Phone picture of the drying contact print made from a glass negative
Today the plan was doing more prints in the darkroom but the weather was just irresistible. Sunshine and everything covered in frost. So we went down the beach and the nature reserve with some old cameras and my favourite pinhole camera. Just stunning! I got my mind set on a picture I wanted and ended up getting my feet wet. Haven’t developed the pinhole negatives yet but I’m sure it was worth the pain. Happy, sunny and hungry we returned to develop some rolls of film in Caffenol. This is my favourite way of developing using only coffee, washing soda and vitamin-C, no bad chemicals. Even though I enjoy working on my own it felt great to share the day and also having an assistent on hand. I have a feeling February will be a very productive month!
How many wet plates photographers can fit in a tent?
Hans Jonsson and the youngest model of the day
Markus Andersson photographed by Aron Mattsson
Henning Klasén being photographed by Aron Mattsson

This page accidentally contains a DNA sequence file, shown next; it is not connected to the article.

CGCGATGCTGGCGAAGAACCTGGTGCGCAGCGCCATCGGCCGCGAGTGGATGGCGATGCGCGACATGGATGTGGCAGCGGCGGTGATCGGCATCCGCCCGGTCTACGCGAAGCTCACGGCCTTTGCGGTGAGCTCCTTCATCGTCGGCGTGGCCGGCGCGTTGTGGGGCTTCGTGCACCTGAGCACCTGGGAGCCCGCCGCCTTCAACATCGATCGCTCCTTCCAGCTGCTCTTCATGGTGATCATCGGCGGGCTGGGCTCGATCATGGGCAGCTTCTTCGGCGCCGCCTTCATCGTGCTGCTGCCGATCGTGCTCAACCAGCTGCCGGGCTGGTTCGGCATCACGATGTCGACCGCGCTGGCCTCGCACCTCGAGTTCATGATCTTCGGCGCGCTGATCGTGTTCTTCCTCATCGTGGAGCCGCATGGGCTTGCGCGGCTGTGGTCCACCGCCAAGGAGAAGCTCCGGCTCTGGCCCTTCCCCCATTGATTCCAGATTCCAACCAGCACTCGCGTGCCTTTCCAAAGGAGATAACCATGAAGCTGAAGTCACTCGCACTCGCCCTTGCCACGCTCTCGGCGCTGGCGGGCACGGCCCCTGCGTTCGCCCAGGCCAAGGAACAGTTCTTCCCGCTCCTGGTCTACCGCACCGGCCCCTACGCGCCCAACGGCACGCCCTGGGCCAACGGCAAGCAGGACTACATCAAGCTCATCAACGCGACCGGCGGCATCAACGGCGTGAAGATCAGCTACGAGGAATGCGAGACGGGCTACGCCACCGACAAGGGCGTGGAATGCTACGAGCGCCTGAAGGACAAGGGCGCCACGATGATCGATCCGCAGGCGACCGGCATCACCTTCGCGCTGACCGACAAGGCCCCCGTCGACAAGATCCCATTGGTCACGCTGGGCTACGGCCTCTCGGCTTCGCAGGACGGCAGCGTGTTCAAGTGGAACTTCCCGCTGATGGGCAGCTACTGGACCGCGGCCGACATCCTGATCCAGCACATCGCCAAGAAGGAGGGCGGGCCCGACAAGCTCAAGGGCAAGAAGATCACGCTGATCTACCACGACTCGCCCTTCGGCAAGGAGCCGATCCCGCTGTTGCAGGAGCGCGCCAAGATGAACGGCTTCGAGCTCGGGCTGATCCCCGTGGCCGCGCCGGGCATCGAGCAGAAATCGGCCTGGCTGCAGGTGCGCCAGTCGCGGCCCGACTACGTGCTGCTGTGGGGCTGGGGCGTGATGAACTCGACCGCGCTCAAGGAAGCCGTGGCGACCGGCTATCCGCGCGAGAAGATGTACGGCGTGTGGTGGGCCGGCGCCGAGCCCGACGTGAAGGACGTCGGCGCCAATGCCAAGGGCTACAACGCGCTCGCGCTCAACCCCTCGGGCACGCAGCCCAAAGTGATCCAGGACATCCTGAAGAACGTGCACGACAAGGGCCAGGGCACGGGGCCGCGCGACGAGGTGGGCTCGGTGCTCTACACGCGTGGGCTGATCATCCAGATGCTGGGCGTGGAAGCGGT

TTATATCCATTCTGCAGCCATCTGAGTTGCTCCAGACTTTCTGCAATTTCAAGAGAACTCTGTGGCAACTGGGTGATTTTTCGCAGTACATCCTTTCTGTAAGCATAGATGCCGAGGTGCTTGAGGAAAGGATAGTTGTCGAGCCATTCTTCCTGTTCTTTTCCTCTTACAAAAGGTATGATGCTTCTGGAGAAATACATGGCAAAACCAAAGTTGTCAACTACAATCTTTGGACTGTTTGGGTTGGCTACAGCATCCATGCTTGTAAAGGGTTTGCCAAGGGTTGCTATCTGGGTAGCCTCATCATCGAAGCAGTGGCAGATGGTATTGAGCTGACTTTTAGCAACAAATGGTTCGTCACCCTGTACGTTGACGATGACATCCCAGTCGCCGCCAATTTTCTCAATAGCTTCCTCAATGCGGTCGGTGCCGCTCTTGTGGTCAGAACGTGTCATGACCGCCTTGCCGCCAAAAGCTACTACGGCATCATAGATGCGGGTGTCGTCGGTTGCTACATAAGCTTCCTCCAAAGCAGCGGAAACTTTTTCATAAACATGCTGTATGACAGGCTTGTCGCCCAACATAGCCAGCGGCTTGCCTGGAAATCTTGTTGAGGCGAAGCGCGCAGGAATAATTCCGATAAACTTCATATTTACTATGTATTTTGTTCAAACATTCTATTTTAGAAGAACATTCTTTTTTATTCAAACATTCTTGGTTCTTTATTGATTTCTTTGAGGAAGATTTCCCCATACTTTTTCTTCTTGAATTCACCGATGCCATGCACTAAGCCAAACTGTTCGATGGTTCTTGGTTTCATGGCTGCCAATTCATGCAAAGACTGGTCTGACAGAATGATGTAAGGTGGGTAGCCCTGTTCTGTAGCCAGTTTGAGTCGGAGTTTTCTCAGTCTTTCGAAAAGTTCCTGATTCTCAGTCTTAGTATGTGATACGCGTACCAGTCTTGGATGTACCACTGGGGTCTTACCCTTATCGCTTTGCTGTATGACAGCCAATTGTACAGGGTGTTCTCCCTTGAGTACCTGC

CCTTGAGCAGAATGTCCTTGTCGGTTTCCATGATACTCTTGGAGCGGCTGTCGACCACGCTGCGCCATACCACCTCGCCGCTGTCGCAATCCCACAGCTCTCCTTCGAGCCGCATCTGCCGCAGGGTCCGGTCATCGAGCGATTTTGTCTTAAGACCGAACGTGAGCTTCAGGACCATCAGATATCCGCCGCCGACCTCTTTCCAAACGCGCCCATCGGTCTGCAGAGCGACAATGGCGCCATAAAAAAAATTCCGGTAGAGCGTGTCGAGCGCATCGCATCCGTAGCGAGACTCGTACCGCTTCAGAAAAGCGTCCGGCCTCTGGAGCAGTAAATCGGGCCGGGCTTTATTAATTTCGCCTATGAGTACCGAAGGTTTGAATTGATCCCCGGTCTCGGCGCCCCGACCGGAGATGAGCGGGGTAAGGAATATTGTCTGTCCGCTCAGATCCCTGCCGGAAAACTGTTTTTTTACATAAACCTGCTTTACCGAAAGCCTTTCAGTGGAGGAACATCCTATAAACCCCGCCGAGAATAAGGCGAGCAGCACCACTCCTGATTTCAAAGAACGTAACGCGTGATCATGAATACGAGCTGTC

Me by Eva Karlsson
For the first time wet plate photographers in Sweden gathered together at Donsö, an island in the southern archipelago, to do wet plates and hang out. With last weeks exhibition and one the coming weekend I wasn’t going to come but changed my mind the last minute. Since I hadn’t mixed any collodion recently and my camera holders are broken I didn’t do any photography and ended up being a model instead. Donsö is actually quite close to Hönö but there is no boat or ferry connection between the islands so it took me over two hours to get there by bike, bus, tram and ferry. There are no cars on Donsö, everyone’s got mopeds or golf carts to get around. We set it all up in the woods just by the water. The drawback with wet plate photography is that you need to bring so much stuff, our host had to do countless trips back and forth with all the equipment. It was a great location and we were very lucky with the weather to begin with. I went for a swim and tried to a floating model for one of the photographers, gosh it’s really hard to float without moving! Suddenly the heavens opened up and and the rain started pouring down. I sacrificed my raincoat to save some of the plates that had dried. All we could do was squeeze in to the eskimo tent and wait for it to pass. The rain kind of killed the mood a little bit and we were getting hungry and wet so our host drove us back one by one with all the cameras and plates. The rest of the evening we had a meal together and ended up talking until early hours. So great to get to discuss things with other people who know what you’re talking about and to see how everyone else does their plates. Definitely the beginning of a yearly event!